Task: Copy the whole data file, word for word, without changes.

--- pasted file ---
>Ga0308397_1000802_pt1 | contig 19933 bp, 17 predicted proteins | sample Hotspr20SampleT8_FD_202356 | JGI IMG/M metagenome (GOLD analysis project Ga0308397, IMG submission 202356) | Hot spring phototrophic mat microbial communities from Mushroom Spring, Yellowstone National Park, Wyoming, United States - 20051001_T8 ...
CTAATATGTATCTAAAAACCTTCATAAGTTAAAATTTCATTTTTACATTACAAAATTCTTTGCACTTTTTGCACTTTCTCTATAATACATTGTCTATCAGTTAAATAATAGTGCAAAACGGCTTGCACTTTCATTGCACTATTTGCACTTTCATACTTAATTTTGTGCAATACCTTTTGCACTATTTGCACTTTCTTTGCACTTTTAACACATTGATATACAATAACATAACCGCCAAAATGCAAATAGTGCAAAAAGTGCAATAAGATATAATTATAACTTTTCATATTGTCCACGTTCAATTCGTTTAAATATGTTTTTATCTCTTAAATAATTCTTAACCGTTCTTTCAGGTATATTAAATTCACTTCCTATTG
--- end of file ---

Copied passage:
>Ga0308397_1000802_pt1 | contig 19933 bp, 17 predicted proteins | sample Hotspr20SampleT8_FD_202356 | JGI IMG/M metagenome (GOLD analysis project Ga0308397, IMG submission 202356) | Hot spring phototrophic mat microbial communities from Mushroom Spring, Yellowstone National Park, Wyoming, United States - 20051001_T8 ...
CTAATATGTATCTAAAAACCTTCATAAGTTAAAATTTCATTTTTACATTACAAAATTCTTTGCACTTTTTGCACTTTCTCTATAATACATTGTCTATCAGTTAAATAATAGTGCAAAACGGCTTGCACTTTCATTGCACTATTTGCACTTTCATACTTAATTTTGTGCAATACCTTTTGCACTATTTGCACTTTCTTTGCACTTTTAACACATTGATATACAATAACATAACCGCCAAAATGCAAATAGTGCAAAAAGTGCAATAAGATATAATTATAACTTTTCATATTGTCCACGTTCAATTCGTTTAAATATGTTTTTATCTCTTAAATAATTCTTAACCGTTCTTTCAGGTATATTAAATTCACTTCCTATTG